A Followup on Leaving Gmail

In my post about Chen Bin's guide to using Gnus with Gmail, I mentioned that in my own quest to move my email operations to Emacs, I was looking at three packages: mew, mu4e, and gnus. In the comments, I got a couple more recommendations. David recommended Wanderlust as a mature and full featured solution. Sam recommended that I look at Notmuch. Both useful additions to my list and I'm glad to have them even though they complicate my decision making.

Sam also provided a link to a post by the invaluable Christopher Wellons that compares Notmuch and mu4e. Wellons' post is interesting because it's principally about moving off of Gmail and onto his own server that he would access using an Emacs-based email client. I found this particularly interesting because that's my end goal: no email middlemen that offer the NSA and others easy access to my email.

If you're OK with Gmail but would just like to compose messages in Emacs, Artur Malabarba has got you covered with his gmail-message-mode that lets you hot key from your browser to Emacs when you want to compose an email. Malabarba's got it working with Chrome, Firefox, and Conkeror. He uses Markdown to compose messages but it could probably be patched to use Org-mode fairly easily. In any event if you're interested in integrating Gmail and Emacs, give Malabarba's post a look.

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  • Wanderlust is a great email client, although it is painful to get up and running. I used it for a very long time until I got a new computer at work. When I tried to set up Wanderlust I couldn't get it working and started looking at other options. I've settled on mu4e and have used it since its original announcement. It feels very similar to Wanderlust, with the biggest difference being it was really easy to set up and maintain.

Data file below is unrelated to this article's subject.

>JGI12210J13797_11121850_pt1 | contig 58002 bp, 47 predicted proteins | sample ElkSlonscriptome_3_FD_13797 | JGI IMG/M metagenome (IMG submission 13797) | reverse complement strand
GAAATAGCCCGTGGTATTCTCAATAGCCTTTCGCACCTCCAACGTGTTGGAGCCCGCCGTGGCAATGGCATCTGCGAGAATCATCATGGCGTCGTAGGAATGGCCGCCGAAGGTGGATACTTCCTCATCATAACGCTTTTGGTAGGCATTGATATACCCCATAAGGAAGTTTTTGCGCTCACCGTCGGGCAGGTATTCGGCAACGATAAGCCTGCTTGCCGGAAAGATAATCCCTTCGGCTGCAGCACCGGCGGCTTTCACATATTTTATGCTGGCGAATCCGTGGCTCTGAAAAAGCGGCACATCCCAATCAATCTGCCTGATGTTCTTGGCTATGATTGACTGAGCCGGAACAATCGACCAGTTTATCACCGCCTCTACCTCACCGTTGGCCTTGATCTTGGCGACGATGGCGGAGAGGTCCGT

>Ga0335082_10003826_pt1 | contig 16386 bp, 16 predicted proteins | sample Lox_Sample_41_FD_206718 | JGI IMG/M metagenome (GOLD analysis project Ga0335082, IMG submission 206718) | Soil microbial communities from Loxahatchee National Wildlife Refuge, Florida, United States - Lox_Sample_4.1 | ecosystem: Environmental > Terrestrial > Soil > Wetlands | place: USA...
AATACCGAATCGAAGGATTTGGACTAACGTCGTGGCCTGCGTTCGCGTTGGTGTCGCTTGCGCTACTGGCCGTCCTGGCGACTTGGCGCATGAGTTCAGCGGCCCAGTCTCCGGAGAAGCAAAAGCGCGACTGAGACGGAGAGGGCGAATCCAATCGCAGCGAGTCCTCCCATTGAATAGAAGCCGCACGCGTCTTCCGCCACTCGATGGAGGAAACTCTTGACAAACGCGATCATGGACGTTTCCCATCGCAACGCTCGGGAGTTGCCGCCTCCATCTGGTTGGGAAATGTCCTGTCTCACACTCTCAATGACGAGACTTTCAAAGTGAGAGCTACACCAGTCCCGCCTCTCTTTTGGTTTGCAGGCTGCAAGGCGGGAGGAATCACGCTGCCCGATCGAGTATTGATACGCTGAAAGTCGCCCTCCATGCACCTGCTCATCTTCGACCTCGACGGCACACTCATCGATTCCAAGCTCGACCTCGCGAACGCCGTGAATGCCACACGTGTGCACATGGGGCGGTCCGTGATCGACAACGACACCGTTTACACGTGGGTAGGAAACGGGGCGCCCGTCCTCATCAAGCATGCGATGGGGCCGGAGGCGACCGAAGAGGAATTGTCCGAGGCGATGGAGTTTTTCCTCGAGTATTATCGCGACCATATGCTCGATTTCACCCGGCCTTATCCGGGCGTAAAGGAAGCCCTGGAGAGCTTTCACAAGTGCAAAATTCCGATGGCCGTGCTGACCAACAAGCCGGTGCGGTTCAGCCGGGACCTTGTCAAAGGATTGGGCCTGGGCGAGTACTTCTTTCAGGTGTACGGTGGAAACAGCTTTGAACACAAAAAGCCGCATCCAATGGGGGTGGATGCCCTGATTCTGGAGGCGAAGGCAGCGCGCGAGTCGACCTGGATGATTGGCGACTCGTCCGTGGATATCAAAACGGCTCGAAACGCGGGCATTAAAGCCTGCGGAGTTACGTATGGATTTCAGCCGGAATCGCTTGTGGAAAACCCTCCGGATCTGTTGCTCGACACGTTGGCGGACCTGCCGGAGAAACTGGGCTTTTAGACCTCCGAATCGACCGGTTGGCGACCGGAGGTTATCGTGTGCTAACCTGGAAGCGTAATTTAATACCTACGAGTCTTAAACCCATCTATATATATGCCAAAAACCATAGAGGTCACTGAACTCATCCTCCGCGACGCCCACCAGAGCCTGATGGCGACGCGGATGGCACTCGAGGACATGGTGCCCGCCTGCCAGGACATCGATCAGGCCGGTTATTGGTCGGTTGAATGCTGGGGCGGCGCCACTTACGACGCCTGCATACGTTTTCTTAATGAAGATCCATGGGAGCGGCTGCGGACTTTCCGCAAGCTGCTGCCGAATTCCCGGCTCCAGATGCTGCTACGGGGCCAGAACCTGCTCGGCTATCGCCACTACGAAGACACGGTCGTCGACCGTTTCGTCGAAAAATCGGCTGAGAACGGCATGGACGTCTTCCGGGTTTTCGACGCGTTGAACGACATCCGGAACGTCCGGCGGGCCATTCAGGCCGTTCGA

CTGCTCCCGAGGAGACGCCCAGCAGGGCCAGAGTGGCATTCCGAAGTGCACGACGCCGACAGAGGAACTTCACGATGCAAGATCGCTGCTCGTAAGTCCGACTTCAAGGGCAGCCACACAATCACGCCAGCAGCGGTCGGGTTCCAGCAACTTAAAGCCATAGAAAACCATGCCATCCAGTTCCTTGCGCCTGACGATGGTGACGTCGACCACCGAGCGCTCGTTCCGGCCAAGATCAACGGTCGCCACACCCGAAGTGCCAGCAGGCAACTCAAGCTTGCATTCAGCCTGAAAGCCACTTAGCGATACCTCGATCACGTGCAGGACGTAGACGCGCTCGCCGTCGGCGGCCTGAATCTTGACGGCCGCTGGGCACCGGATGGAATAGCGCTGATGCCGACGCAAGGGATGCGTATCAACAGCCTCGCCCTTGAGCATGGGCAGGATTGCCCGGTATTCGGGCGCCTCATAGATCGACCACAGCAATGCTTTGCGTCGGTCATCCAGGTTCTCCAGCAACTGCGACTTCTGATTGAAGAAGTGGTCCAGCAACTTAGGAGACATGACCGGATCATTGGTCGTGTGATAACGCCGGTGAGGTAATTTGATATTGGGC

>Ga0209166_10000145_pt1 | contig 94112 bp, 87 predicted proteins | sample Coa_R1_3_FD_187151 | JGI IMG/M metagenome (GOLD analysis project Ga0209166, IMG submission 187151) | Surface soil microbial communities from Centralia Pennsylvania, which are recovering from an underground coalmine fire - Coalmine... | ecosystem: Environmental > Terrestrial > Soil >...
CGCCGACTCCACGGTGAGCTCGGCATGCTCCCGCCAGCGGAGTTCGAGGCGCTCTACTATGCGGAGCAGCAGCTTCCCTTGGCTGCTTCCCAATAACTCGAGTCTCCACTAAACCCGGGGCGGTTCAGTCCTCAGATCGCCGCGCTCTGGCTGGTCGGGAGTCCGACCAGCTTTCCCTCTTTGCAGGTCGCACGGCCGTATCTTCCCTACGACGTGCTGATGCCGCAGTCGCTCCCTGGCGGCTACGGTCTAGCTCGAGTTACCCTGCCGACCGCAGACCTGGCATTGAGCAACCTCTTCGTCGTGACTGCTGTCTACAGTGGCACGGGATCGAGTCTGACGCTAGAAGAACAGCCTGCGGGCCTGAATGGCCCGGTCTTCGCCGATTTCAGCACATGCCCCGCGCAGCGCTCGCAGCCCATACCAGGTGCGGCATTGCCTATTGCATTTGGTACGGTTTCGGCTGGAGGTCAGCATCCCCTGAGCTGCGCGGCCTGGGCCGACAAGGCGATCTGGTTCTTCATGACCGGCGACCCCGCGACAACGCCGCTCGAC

Best of luck moving from Gmail as well. I'd love to do this at some point as well, so I look forward to following along on your progress.

  • Sebastian Christ

    Moving off of Gmail and use your own servers is unfortunately not enough to lock out the NSA. You would also have to stop sending emails to people with Gmail addresses.

    Benjamin Maki Hill wrote am interesting post about this topic on his blog: http://mako.cc/copyrighteous/google-has-most-of-my-email-because-it-has-all-of-yours

  • Tom

    I wholeheartedly recommend mu4e. It takes some configuration if you have multiple addresses, but after that it's a joy to use. I have been using it since its announcement as well and have no desire to switch.

  • Sam Ask

    I have tried quite extensively both mu4e and notmuch, and at the moment I am still using both.

    At the end, I like mu4e better aesthetics and notmuch speed. I am not sure why, but notmuch is much, much faster than mu4e. If one needs to search and list a few hundreds results, notmuch is basically instantaneous, while mu4e may require a few seconds. Just try them both, it is easy to check that.

  • Jonathan